An introduction to trusts in South Africa: A beneficial ownership perspective

  • Publication date: 14 November 2022
  • Authors: Johann Krige, Anneke Wolmarans

Abuse of trust instruments in South Africa

Trusts can be used to hide the identities of the natural persons who own or control assets or companies, sometimes as part of complex ownership chains. Such obfuscation can, in turn, be used for criminal activities, including corruption, money laundering, tax evasion, and the financing of terrorist activities.

Due to the opaque nature of trusts, the true extent of the abuse of trusts for illicit activities is not clear. Trusts can be abused for private and public sector corruption, and the protection of the identity of the beneficiaries and the founder of a trust makes it particularly challenging to identify the natural persons exercising ultimate control over a specific trust.

However, investigative journalists have documented various high-profile cases where politically connected individuals allegedly used trusts to benefit from state tenders without disclosing their involvement. [38]

PEP (Box 2 Intro to trusts in South Africa)

Sources: The diagram above has been compiled from the information in a report by the Financial Intelligence Centre (FIC) on a best efforts basis.

Box 2. Financial Intelligence Centre case study of the use of a trust to facilitate the payment of a bribe to a politically exposed person [39]

The Financial Intelligence Centre (FIC) identified politically exposed persons (PEPs, known in South African law at the time of writing as prominent influential persons (PIPs)) who were paid a bribe by a private sector institution (Company A) to influence the awarding of a contract for the supply of goods to the government. To avoid detection, instead of directly paying the PEPs, Company A paid Company B through a consultancy contract. Company B was managed and administered by a service provider on behalf of the PEPs’ associates. Shares of Company B were placed into a Mauritius-based trust administered by a trust service provider. The beneficiaries of the trust included the PEPs’ family members, allowing the PEPs to indirectly benefit from the bribe.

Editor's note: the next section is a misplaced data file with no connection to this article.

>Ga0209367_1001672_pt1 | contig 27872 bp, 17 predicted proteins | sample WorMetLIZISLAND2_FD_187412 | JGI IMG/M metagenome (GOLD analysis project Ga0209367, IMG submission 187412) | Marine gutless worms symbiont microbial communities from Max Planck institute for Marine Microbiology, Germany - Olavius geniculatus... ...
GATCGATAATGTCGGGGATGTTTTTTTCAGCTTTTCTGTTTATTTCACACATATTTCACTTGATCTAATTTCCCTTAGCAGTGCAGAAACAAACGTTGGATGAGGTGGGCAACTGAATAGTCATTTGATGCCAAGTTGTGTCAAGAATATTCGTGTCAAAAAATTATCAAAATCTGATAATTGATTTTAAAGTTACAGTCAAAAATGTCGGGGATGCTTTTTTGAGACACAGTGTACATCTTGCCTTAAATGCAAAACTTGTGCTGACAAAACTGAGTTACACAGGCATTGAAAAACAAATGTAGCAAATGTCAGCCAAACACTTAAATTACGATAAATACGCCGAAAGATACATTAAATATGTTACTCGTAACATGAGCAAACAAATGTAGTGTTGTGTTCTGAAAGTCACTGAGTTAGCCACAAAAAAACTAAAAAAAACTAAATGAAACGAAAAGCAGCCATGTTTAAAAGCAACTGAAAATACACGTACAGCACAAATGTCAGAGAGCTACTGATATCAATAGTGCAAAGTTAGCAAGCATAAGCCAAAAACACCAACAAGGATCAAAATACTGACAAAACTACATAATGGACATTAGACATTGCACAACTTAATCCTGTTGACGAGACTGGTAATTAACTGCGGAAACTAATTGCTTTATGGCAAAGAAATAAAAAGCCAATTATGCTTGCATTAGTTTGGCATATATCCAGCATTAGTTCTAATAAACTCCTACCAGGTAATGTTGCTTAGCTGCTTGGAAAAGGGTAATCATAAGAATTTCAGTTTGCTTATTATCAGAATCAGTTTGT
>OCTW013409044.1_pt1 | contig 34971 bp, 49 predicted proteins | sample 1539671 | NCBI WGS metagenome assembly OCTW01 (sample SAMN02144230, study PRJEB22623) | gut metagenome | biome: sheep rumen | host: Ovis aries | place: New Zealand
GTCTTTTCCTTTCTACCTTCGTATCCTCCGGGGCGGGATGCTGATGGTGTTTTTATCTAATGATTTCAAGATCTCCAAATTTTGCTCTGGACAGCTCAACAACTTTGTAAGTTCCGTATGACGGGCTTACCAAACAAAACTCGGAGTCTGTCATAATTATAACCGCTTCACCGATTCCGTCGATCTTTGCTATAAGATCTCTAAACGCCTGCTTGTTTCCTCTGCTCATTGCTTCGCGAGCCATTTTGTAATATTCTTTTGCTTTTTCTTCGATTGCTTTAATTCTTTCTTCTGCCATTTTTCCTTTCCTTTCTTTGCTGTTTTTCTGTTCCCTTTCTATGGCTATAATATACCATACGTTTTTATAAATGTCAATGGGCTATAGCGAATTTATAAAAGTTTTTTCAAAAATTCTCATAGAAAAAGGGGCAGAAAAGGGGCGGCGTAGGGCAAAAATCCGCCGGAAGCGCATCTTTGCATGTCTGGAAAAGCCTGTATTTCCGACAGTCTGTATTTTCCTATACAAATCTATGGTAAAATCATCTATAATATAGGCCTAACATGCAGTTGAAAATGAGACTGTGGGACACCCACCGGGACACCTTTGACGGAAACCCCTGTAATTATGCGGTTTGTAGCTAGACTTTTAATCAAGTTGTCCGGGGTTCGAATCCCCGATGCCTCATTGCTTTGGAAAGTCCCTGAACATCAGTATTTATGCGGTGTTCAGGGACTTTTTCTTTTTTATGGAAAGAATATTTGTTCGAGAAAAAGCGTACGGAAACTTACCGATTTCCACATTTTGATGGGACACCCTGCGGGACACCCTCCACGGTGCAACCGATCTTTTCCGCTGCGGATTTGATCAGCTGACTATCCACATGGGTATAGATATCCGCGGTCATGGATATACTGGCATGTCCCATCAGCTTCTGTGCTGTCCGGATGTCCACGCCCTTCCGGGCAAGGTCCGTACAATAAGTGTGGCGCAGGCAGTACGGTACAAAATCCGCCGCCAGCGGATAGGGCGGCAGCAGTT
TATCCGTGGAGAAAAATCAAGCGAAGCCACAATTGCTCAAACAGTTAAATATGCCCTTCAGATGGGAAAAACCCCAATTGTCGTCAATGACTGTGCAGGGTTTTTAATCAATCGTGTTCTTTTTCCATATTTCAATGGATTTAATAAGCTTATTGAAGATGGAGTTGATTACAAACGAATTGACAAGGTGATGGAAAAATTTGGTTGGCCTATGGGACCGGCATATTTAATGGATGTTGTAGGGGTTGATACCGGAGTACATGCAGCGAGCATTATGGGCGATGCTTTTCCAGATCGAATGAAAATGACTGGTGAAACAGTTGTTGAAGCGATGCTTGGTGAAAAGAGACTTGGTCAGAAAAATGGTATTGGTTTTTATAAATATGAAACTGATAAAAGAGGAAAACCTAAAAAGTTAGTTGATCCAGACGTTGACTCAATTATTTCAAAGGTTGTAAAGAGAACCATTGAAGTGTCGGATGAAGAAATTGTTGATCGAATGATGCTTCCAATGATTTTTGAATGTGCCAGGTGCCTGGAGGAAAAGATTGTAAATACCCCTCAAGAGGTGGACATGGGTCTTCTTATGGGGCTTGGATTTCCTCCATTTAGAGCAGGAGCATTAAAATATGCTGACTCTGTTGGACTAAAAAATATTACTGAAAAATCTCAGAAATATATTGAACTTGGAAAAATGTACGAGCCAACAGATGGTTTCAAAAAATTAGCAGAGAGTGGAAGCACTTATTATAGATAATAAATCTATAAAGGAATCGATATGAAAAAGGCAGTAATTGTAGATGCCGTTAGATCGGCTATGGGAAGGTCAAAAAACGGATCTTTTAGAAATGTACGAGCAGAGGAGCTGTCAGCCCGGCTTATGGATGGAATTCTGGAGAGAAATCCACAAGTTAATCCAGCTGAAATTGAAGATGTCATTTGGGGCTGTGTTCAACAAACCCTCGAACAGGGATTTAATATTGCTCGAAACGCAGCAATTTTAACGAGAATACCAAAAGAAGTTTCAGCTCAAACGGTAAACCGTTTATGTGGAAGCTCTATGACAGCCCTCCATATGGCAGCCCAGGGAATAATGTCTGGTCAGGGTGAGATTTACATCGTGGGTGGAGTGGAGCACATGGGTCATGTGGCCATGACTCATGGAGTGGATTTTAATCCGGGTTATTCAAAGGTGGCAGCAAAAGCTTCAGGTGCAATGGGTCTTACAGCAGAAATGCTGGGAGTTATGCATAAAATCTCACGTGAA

According to industry experts interviewed, there is an emerging trend of using trusts to facilitate exchange controls avoidance through cryptocurrencies. In these cases, cryptocurrencies are purchased on behalf of trusts and transferred to offshore exchanges, as cryptocurrency transfers are currently under-regulated. As trusts are not linked to individual tax numbers, individuals manage to flout the South African Reserve Bank’s exchange controls. These schemes are increasingly popular in the so-called Chinese Underground Banking System, in which South African citizens are paid by Chinese nationals to facilitate the transfer of financial flows to offshore cryptocurrency exchanges. [40]

Additionally, bad actors can make use of nominees or straw-persons as founders, which entails a third party (oftentimes legal practitioners) establishing a trust on behalf of another natural person, as no checks are conducted on the founder at registration. In these scenarios, the identity of the true beneficial owner is obscured, as there is no documented link (other than potentially a private contract with the third party) to identify the true settlor. In such a case, it is nearly impossible to pierce the veil of a trust, as the third party is bound and protected by the contract to keep the identity of the founder secret. [41]

Box 3. The Bonsai Business Trust (Intro to trusts in South Africa)